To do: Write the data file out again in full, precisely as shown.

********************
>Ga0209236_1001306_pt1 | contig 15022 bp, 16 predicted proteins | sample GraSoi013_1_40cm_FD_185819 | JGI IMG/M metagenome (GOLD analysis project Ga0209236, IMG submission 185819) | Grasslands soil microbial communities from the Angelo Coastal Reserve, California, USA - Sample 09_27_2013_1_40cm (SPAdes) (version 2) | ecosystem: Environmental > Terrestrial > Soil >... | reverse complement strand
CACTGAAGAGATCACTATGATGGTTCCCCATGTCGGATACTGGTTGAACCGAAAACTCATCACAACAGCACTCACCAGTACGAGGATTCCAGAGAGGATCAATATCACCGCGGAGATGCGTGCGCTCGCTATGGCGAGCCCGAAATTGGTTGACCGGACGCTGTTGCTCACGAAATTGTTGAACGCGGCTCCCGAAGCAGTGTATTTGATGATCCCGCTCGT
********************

>Ga0209236_1001306_pt1 | contig 15022 bp, 16 predicted proteins | sample GraSoi013_1_40cm_FD_185819 | JGI IMG/M metagenome (GOLD analysis project Ga0209236, IMG submission 185819) | Grasslands soil microbial communities from the Angelo Coastal Reserve, California, USA - Sample 09_27_2013_1_40cm (SPAdes) (version 2) | ecosystem: Environmental > Terrestrial > Soil >... | reverse complement strand
CACTGAAGAGATCACTATGATGGTTCCCCATGTCGGATACTGGTTGAACCGAAAACTCATCACAACAGCACTCACCAGTACGAGGATTCCAGAGAGGATCAATATCACCGCGGAGATGCGTGCGCTCGCTATGGCGAGCCCGAAATTGGTTGACCGGACGCTGTTGCTCACGAAATTGTTGAACGCGGCTCCCGAAGCAGTGTATTTGATGATCCCGCTCGT